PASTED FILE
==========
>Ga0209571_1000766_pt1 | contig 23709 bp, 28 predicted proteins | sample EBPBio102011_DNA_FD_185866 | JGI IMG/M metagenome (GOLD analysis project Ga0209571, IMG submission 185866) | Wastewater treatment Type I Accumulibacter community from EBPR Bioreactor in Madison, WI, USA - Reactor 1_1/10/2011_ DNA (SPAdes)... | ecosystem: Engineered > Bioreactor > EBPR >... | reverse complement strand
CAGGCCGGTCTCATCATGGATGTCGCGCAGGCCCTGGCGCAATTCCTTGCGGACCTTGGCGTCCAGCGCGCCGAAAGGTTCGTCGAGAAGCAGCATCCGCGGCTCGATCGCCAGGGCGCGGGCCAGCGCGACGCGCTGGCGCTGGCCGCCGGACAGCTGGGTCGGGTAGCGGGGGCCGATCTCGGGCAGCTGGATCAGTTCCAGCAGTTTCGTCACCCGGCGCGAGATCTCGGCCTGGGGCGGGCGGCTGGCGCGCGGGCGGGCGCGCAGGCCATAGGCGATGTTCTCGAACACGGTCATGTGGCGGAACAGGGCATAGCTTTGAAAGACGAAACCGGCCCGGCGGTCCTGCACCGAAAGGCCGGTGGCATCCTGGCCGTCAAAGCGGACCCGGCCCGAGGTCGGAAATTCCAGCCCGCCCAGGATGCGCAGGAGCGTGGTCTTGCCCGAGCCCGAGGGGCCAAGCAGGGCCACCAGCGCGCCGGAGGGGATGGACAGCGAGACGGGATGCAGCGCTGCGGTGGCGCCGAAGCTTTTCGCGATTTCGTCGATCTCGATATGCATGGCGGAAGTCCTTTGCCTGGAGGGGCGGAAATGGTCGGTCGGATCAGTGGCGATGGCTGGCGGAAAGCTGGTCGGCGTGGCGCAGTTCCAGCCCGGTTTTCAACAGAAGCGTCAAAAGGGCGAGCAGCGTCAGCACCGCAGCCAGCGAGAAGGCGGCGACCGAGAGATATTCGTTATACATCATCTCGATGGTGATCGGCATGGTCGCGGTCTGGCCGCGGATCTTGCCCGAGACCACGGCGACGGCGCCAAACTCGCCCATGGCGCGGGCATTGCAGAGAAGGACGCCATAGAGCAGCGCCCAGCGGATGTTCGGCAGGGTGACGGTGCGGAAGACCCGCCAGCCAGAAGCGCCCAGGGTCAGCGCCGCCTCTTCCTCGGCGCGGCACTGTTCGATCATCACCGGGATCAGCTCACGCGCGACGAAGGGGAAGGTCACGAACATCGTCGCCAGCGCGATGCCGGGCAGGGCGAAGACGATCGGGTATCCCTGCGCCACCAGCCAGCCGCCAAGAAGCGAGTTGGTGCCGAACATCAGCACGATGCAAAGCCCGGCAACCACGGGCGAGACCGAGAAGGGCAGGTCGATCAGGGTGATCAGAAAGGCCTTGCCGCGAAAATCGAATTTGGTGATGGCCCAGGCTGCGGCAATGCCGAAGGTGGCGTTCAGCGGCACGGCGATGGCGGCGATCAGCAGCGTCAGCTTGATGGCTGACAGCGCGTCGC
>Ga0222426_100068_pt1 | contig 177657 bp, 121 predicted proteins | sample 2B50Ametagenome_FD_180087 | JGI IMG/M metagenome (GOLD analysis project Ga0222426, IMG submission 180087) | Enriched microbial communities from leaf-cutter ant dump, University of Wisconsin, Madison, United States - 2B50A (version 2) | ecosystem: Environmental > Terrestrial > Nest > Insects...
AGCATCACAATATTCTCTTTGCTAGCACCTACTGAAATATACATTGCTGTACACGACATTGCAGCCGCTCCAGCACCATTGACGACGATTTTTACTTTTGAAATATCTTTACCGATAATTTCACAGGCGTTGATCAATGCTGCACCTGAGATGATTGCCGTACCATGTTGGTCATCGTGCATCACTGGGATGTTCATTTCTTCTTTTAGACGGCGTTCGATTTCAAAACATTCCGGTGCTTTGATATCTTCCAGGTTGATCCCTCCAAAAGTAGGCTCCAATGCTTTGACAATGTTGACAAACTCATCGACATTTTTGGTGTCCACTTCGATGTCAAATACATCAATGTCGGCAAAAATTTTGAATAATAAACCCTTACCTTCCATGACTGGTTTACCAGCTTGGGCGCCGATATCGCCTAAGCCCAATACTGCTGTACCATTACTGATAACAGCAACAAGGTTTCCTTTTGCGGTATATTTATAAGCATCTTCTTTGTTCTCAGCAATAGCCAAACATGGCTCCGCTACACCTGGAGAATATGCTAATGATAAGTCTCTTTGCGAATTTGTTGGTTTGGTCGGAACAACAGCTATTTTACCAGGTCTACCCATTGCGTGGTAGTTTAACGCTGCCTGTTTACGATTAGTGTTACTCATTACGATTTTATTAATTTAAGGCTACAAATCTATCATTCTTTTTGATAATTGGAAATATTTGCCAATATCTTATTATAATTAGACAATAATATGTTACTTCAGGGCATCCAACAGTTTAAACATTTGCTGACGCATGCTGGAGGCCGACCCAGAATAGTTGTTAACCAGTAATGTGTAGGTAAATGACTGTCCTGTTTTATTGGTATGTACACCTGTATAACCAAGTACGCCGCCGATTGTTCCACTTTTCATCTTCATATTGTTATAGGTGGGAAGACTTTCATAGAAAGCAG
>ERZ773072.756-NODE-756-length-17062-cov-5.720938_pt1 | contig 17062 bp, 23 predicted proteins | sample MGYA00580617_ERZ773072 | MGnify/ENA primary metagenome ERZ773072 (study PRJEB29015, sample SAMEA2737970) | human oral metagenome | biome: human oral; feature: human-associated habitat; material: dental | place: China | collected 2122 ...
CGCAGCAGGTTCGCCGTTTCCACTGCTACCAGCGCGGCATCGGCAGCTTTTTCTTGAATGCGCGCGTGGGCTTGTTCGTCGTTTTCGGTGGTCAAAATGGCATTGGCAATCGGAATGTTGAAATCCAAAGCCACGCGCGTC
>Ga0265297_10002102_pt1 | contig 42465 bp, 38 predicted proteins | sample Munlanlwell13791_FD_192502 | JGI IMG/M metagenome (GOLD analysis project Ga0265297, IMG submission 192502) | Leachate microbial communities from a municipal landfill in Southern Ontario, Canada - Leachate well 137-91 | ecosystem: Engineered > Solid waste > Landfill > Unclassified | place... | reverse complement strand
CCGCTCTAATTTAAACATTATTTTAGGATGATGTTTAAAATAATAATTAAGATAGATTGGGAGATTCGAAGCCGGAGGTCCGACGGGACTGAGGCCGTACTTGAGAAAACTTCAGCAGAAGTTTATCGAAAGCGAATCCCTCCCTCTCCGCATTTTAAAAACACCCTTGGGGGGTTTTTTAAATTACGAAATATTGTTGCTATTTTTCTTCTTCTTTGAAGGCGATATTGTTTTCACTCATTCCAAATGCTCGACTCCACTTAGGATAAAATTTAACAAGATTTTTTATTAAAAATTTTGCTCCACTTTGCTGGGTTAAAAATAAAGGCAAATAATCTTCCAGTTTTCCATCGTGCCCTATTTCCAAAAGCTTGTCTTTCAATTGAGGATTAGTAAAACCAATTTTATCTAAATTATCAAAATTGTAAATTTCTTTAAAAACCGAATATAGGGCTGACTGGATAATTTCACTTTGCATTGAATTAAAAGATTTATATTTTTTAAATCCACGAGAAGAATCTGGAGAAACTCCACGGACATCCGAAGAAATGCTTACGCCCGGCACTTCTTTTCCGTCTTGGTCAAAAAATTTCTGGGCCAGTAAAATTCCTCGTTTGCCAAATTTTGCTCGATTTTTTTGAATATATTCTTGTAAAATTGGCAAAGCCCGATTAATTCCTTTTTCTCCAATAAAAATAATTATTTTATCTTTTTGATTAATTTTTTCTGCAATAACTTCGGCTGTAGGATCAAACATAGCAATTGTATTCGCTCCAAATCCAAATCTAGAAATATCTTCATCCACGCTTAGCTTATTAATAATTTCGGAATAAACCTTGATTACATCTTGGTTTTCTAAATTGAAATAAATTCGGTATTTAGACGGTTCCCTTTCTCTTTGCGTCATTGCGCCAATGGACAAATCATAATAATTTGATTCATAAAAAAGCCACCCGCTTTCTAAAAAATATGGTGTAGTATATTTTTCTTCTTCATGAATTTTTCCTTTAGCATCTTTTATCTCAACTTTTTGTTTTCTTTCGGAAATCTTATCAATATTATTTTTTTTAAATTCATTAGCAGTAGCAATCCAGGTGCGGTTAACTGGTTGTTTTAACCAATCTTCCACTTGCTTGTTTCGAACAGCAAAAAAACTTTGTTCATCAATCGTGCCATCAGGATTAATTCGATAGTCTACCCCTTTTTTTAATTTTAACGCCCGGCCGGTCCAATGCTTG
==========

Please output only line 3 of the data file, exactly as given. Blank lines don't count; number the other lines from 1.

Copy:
>Ga0222426_100068_pt1 | contig 177657 bp, 121 predicted proteins | sample 2B50Ametagenome_FD_180087 | JGI IMG/M metagenome (GOLD analysis project Ga0222426, IMG submission 180087) | Enriched microbial communities from leaf-cutter ant dump, University of Wisconsin, Madison, United States - 2B50A (version 2) | ecosystem: Environmental > Terrestrial > Nest > Insects...